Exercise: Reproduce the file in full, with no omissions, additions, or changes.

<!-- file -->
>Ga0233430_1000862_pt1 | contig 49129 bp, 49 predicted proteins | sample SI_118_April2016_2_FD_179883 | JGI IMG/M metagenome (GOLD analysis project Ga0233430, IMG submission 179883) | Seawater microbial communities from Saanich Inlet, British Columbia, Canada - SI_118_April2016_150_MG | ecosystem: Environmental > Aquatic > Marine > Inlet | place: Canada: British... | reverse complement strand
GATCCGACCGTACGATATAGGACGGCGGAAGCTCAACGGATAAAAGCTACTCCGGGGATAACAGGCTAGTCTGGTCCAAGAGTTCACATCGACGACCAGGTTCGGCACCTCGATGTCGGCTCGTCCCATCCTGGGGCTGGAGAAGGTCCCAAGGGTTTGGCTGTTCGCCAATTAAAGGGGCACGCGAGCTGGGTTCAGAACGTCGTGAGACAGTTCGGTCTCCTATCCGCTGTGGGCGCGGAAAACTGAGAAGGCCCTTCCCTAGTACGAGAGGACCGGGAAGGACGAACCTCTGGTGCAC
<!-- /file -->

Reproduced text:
>Ga0233430_1000862_pt1 | contig 49129 bp, 49 predicted proteins | sample SI_118_April2016_2_FD_179883 | JGI IMG/M metagenome (GOLD analysis project Ga0233430, IMG submission 179883) | Seawater microbial communities from Saanich Inlet, British Columbia, Canada - SI_118_April2016_150_MG | ecosystem: Environmental > Aquatic > Marine > Inlet | place: Canada: British... | reverse complement strand
GATCCGACCGTACGATATAGGACGGCGGAAGCTCAACGGATAAAAGCTACTCCGGGGATAACAGGCTAGTCTGGTCCAAGAGTTCACATCGACGACCAGGTTCGGCACCTCGATGTCGGCTCGTCCCATCCTGGGGCTGGAGAAGGTCCCAAGGGTTTGGCTGTTCGCCAATTAAAGGGGCACGCGAGCTGGGTTCAGAACGTCGTGAGACAGTTCGGTCTCCTATCCGCTGTGGGCGCGGAAAACTGAGAAGGCCCTTCCCTAGTACGAGAGGACCGGGAAGGACGAACCTCTGGTGCAC